Pioneer DV-59AVi Reviewed

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There is no chroma bug as in the old days of Pioneer players, but the Pioneer-sourced de-interlacing chip is very good with film material, and fairly good at video material. All of the audio was passed via the iLink, as the Integra does not support 5.1 channel audio via the HDMI connection.

When I moved on to DVD-Audio and SACD playback, the Pioneer worked as flawlessly as a transport. The previous iLink player I had in this system was the Integra Research unit, and that worked as beautifully as a transport. The Pioneer also does very well, as the music assumes the Integra RDC-7.1 processor's signature sound, and the Pioneer just disappears. In this setup, the processor is receiving a digital signal via the iLink, performing time adjustment and level adjustment as it normally does, and converts the signal to analog to send on to the amplifier. This eliminates dependence on the analog stage of the DVD player for good sound, and only needs the Pioneer to work well as a transport, which it does. This is the way high-resolution audio should have been from the beginning, and one can only wonder if DVD-Audio and SACD would have been successful with easier connections, such as iLink, from the beginning (only one of the problems these formats had was in their lack of proper support). Still, even though most of us are looking to the future and hoping for a properly supported audio format within the new high-definition DVD specifications, it is worth noting that there is still a lot of very good-sounding DVD-A and SACD material out there, so this player can get a lot of use. I still listen to a wide variety of high-resolution material that I have collected over the past few years, and it sounds absolutely glorious with this system.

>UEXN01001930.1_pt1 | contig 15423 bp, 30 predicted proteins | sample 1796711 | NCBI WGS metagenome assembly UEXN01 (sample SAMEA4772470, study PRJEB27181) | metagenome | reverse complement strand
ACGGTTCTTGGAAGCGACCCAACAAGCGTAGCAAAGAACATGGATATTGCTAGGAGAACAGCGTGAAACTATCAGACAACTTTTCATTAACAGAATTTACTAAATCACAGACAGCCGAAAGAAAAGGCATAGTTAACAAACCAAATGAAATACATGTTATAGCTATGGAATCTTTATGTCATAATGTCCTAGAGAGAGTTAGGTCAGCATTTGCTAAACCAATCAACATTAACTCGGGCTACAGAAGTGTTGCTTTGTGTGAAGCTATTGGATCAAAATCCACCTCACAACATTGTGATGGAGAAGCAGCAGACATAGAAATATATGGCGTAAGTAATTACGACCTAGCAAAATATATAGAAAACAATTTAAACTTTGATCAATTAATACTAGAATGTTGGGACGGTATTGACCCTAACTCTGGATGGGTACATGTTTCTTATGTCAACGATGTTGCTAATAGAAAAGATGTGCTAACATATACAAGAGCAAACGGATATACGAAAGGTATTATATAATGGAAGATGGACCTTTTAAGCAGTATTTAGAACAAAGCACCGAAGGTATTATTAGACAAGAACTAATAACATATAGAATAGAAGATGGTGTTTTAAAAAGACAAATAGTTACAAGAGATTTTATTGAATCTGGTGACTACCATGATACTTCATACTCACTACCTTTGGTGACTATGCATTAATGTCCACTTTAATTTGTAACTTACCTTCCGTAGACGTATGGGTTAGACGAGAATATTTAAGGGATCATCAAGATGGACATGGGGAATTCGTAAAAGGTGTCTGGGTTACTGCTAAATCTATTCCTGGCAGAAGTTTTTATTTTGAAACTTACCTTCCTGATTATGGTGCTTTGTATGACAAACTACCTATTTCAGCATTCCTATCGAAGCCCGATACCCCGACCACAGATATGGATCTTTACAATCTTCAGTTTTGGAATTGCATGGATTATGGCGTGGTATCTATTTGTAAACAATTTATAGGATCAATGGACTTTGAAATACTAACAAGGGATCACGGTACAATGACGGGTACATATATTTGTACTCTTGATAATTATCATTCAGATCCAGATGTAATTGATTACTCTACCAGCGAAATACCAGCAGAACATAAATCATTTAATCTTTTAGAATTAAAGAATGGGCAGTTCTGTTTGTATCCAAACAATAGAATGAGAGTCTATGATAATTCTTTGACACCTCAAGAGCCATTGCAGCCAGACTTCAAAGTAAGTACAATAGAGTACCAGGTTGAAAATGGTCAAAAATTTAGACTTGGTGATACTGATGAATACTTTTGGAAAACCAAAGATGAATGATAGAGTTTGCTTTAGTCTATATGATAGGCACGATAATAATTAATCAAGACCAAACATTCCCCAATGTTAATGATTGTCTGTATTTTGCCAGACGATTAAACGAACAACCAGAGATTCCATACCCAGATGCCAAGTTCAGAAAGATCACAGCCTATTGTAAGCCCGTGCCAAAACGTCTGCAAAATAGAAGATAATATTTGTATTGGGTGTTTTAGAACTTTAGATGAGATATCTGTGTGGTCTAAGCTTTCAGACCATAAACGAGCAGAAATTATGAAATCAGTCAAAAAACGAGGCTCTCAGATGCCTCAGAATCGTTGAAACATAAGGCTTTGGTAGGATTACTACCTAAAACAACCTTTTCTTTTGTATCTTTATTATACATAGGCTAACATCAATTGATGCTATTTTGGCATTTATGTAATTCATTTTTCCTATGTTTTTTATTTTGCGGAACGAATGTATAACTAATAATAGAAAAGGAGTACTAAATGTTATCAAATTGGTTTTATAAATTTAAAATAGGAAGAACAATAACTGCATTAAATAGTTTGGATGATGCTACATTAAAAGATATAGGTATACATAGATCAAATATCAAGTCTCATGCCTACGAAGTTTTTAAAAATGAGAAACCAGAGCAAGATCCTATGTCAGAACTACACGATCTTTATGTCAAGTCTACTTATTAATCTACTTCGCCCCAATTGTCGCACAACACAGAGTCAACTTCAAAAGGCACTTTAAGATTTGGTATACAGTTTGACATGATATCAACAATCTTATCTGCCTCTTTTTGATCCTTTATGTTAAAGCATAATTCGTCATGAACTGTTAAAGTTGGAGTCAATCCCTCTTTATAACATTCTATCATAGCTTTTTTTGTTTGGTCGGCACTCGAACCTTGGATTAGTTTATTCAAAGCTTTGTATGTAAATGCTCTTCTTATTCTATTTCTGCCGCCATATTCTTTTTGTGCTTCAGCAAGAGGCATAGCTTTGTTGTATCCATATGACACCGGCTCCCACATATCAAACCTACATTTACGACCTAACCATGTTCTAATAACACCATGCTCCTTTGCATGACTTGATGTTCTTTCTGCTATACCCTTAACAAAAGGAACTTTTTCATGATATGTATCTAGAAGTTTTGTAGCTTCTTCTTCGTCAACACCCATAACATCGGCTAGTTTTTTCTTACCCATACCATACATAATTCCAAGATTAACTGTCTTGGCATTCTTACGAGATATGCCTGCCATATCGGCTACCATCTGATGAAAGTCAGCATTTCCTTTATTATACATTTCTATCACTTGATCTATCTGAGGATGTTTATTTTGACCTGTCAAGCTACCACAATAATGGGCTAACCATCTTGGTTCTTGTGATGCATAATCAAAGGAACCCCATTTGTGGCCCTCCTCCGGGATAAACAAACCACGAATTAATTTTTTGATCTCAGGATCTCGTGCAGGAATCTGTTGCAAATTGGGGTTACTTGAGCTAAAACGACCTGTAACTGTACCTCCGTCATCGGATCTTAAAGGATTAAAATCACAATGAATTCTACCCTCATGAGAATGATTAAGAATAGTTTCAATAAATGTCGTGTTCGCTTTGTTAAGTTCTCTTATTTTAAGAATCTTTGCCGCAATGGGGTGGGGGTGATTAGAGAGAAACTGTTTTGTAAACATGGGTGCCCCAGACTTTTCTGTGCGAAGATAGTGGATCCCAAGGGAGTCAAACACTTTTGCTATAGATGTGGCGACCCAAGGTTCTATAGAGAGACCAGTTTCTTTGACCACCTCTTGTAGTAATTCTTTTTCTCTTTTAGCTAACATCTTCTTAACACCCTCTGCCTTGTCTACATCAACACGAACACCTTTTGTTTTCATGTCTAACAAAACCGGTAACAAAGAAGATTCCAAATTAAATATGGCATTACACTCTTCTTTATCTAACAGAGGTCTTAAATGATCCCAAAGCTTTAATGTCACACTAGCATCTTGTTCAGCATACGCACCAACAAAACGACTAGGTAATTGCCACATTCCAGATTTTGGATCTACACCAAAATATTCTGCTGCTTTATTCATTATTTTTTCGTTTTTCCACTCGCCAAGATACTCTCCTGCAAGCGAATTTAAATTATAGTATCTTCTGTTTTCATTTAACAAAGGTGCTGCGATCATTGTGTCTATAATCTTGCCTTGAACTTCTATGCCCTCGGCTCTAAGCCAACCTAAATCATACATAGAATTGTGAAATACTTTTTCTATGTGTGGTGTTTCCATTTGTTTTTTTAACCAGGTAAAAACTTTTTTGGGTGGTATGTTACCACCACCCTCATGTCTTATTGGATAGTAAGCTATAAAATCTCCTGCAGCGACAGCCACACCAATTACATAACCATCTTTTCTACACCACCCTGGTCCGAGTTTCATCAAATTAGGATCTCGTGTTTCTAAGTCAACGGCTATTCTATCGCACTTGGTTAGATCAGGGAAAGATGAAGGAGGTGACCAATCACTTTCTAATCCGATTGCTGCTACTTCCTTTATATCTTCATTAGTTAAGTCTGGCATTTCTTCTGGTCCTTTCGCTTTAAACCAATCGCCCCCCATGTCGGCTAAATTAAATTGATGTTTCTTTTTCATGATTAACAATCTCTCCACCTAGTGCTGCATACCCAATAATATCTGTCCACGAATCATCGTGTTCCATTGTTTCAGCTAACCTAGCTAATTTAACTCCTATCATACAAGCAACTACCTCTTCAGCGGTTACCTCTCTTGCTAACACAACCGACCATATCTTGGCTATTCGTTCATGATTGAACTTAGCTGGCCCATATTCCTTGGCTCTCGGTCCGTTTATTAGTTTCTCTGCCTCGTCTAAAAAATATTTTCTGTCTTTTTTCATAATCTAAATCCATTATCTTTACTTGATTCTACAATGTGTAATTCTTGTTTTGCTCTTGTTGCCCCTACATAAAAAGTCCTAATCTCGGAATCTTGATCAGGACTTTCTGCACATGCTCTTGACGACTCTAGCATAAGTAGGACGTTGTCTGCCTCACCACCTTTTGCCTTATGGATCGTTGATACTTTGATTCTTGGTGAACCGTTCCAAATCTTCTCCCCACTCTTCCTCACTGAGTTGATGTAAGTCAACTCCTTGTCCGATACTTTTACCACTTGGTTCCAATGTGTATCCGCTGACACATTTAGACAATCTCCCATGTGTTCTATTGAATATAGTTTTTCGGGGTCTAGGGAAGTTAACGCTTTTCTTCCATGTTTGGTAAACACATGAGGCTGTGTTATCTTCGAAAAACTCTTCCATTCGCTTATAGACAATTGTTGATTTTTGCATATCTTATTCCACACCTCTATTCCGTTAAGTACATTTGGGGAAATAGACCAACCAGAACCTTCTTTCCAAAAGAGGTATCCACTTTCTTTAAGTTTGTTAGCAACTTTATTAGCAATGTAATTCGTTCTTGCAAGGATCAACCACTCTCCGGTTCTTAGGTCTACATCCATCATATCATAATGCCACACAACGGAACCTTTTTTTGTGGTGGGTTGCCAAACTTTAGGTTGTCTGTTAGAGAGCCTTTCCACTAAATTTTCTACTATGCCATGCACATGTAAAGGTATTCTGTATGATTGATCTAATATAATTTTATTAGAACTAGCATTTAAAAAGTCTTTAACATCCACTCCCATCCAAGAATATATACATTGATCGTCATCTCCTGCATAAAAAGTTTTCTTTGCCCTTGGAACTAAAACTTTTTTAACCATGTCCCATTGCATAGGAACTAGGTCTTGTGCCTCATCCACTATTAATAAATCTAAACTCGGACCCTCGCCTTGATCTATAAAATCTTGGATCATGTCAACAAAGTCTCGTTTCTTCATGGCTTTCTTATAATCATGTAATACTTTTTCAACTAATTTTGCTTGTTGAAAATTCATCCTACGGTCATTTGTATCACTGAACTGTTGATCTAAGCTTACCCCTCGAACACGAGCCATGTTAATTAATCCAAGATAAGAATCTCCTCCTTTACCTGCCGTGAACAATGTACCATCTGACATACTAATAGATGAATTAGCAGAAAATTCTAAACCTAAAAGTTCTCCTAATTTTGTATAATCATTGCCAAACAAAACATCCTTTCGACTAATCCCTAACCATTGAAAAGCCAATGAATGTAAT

Also Tried
I actually tried using the analog 5.1 outputs just to see how this player sounded via its analog stage, but my player was defective, and no matter what I did, I could not get it to output sound through these connections. Pioneer was actually very responsive, and immediately sent out another evaluation unit for me to try and review, but it arrived too late to meet the deadline. Still, as I said before, one of the main reasons to have this player is to utilize the iLink output.

With the DV-59AVi, Pioneer has successfully pushed DVD technology as far as it will go, and they have given us a preview of the technology that will be used in high-definition DVD. As there are no production units yet for either HD DVD or Blu-ray in the United States, it is important to have a good unit for your DVD and high-resolution audio collection, and this one should definitely be in the running.

Pioneer DV-59AVi
Universal Player with support 
for DVD-Audio and SACD 
14-bit, 216 MHz digital to analog converter
HDMI out with up-scaling to 480i, 480p, 720p, and 1080i
Digital Audio out for all audio formats via IEEE1394 iLink 
Analog 5.1 audio outputs
Burr Brown 24/192 audio DACS, S/N ratio 118 dB
Dimensions: 4.3" H x 16.6" W x 10.9" D
Weight: 12 lbs.

MSRP: $1,000

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HTR Product Rating for Pioneer DV-59AVi

Criteria Rating

Performance

3

Value

4

Overall

3.5

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